NASA news item NASA Funds CubeSat Pathfinder Mission to Unique Lunar Orbit says:

The pathfinder mission represents a rapid lunar flight demonstration and could launch as early as December 2020. CAPSTONE will demonstrate how to enter into and operate in this orbit as well as test a new navigation capability. This information will help reduce logistical uncertainty for Gateway, as NASA and international partners work to ensure astronauts have safe access to the Moon’s surface. It will also provide a platform for science and technology demonstrations.

“This is an exciting opportunity for NASA to aggressively push forward towards the Moon in partnership with several American small businesses as a vanguard to Artemis and sustained human presence beyond low-Earth orbit,” said Jim Reuter, associate administrator for NASA’s Space Technology Mission Directorate. “This mission is highly ambitious in both cost and schedule – and taking that deliberate risk is part of the objective of this mission – alongside the rapid technological advancement in cislunar navigation and the opportunity to verify orbital trajectory assumptions and retire unknowns for future missions.”

The 12-unit CubeSat is about the size of a small microwave oven. Onboard is a communications system capable of determining how far CAPSTONE is from NASA’s Lunar Reconnaissance Orbiter and how fast the distance between the two spacecraft is changing. The inter-spacecraft information will be used to demonstrate software for autonomous navigation, allowing future missions to determine their location without having to rely exclusively on tracking from Earth.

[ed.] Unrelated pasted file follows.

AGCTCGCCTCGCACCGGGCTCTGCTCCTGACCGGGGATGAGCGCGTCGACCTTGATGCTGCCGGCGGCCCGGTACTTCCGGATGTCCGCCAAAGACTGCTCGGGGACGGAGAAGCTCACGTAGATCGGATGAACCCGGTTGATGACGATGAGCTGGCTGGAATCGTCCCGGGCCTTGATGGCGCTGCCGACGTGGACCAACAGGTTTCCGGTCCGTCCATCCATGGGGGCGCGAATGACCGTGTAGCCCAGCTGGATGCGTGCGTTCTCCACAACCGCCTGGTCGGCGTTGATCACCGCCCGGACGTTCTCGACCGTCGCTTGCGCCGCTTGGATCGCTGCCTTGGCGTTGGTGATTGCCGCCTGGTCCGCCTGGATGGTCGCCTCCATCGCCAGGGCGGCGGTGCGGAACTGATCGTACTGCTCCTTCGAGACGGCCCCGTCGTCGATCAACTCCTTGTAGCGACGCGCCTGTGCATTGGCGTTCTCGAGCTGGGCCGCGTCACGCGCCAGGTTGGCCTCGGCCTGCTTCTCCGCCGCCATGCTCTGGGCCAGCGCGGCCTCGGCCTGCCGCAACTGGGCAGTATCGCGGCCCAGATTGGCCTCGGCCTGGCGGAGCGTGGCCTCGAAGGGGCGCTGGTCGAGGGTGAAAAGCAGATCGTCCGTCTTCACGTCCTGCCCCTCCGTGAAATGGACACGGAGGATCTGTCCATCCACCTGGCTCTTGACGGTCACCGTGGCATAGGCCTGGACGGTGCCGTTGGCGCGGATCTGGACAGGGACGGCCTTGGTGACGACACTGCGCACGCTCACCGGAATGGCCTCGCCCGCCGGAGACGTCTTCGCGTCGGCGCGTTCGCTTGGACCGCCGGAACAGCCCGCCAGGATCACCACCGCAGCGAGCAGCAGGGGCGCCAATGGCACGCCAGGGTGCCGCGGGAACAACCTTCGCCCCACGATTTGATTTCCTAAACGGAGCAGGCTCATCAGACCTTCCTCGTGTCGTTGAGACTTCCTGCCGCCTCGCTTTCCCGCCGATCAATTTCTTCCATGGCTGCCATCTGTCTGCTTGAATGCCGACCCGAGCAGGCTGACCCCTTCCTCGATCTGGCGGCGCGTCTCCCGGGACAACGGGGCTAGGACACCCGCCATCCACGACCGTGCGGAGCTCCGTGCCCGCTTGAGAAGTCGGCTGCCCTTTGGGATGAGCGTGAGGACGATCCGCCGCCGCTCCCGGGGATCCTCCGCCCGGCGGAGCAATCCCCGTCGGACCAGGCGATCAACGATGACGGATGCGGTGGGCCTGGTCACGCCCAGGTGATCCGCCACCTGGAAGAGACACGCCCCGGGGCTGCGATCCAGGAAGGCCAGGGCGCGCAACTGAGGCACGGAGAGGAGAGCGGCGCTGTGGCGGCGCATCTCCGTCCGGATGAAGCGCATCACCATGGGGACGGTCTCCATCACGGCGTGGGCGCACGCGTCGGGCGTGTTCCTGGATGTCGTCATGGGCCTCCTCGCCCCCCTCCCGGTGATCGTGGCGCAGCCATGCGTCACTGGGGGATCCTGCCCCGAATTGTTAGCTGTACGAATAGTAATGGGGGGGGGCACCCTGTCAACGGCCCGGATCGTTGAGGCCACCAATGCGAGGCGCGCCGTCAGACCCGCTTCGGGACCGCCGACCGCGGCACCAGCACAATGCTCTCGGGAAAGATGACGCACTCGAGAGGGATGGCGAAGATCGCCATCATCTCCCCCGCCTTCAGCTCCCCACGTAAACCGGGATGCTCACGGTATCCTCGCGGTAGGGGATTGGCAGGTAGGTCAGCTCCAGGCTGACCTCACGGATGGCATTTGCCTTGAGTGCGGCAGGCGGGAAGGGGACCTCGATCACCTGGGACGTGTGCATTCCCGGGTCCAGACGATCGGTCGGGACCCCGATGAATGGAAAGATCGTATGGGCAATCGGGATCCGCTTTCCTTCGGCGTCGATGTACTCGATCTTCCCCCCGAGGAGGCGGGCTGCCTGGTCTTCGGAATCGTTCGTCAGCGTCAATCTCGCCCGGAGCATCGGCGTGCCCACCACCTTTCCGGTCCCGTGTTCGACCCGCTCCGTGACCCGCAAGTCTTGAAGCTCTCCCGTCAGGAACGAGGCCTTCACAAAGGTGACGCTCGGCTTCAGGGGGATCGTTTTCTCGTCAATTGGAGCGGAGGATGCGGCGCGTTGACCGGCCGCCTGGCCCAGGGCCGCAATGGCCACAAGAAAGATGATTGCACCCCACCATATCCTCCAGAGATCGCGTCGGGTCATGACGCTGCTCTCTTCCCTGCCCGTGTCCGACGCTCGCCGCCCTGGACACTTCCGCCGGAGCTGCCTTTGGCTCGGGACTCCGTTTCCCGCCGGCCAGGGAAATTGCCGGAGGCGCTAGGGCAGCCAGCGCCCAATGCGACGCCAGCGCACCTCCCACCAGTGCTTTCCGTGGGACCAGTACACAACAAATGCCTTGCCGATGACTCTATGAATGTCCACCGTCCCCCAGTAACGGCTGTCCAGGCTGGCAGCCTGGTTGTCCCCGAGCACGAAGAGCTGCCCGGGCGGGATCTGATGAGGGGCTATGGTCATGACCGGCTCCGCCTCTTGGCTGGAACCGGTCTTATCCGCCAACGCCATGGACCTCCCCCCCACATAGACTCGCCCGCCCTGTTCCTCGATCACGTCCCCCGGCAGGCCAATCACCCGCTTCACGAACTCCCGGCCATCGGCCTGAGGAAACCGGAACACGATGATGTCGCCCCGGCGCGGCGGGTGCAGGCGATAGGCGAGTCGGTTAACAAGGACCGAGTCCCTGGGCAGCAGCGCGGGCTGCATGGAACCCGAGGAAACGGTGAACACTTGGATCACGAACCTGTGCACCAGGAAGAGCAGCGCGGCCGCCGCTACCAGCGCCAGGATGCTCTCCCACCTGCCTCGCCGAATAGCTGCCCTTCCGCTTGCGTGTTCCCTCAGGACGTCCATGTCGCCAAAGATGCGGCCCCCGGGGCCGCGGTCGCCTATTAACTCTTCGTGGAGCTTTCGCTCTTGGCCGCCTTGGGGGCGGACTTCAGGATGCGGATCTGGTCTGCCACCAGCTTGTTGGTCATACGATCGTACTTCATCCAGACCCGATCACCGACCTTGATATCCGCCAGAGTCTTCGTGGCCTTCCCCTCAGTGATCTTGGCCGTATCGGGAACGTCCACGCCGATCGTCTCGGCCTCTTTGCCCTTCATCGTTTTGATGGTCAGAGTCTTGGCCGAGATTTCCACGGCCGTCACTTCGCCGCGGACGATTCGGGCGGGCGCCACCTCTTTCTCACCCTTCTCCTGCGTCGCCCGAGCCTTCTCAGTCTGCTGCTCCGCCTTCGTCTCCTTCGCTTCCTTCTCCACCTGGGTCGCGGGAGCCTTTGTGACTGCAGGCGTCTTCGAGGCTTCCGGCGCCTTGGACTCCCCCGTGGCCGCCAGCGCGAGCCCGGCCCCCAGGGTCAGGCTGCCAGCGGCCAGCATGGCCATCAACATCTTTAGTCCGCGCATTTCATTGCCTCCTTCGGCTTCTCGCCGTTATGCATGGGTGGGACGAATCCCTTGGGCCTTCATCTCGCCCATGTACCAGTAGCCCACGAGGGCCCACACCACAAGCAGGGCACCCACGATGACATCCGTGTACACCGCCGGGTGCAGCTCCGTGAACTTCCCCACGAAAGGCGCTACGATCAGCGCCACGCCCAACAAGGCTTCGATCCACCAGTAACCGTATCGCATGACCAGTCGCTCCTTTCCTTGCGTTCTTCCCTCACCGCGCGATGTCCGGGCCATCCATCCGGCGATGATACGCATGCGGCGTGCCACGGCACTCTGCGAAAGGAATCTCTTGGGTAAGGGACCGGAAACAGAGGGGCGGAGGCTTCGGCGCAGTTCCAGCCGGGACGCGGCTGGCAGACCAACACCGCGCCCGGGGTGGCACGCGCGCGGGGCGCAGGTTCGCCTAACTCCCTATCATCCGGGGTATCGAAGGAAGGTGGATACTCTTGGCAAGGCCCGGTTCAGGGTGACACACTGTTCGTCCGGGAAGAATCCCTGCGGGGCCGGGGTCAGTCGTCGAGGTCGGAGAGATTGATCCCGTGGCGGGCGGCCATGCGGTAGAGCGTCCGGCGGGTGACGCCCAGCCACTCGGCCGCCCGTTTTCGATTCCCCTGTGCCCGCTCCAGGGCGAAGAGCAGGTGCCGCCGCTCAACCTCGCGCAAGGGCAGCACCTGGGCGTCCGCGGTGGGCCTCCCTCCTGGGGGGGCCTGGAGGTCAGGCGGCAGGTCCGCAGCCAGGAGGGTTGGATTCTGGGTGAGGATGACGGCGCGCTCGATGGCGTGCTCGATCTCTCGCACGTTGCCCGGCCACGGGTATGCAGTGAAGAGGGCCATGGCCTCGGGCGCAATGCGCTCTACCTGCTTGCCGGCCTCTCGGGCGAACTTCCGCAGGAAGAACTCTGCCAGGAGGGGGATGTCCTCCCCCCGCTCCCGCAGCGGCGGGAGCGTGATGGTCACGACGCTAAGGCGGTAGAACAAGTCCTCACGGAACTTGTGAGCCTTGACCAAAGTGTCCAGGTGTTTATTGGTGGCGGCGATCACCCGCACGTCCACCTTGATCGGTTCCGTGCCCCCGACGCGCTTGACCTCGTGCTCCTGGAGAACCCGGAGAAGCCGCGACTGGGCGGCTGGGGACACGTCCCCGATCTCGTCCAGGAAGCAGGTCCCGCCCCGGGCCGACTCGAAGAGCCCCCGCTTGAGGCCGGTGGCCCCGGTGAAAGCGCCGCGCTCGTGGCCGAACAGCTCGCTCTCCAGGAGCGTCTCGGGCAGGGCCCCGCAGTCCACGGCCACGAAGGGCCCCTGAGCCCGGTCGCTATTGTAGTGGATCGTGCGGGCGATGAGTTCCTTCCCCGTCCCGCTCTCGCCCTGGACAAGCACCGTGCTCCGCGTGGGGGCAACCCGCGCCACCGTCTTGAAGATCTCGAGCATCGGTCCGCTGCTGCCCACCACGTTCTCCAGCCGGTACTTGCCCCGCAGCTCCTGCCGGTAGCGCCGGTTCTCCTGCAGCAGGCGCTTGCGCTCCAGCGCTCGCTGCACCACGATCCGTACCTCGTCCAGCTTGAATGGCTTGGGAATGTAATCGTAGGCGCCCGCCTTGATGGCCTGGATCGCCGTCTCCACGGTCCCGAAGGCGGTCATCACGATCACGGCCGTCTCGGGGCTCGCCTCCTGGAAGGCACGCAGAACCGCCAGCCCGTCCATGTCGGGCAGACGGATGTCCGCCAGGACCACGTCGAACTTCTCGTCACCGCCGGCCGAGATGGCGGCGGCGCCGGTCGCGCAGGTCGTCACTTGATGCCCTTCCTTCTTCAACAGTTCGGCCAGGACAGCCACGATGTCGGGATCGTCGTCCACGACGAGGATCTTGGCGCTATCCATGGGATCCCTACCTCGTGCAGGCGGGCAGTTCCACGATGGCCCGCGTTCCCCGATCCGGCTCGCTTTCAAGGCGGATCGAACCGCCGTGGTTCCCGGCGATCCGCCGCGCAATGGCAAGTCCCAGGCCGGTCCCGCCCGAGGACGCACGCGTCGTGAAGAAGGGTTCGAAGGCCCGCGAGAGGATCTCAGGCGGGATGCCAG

"software for autonomous navigation, allowing future missions to determine their location without having to rely exclusively on tracking from Earth" is interesting to me. According to the answers to Can the James Webb Space Telescope basically manage its own orbit if necessary? the JWST won't know where it is or be able to self-station-keep without regular two-week astrometry and commands from Earth.

Of course by the time JWST is actually launched... :-)

Question: How will this demonstration of NASA's software for autonomous navigation in cis-lunar space work? What kinds of information will be available to use as inputs? And if answerable, what will it provide as outputs? How will it be established that the algorithms work successfully?

  • $\begingroup$ I've included the deep-space tag since we generally use it for cis-lunar and beyond, anything that isn't LEO, MEO, GEO or HEO. Technically an Earth-Moon halo orbit is a high orbit around the Earth that's in 1:1 resonance with the moon, but I digress... $\endgroup$ – uhoh Mar 9 '20 at 3:08
  • $\begingroup$ By using a lot of mathematics $\endgroup$ – user20636 Mar 9 '20 at 7:55
  • $\begingroup$ The details are proprietary information so I can't answer that question. But in short, it'll communicate with LRO and try to determine its navigation on board. It will also demonstrate one-way navigation technique researched by CU Boulder. These solutions will be compared to the ground knowledge. $\endgroup$ – ChrisR Mar 24 at 23:05

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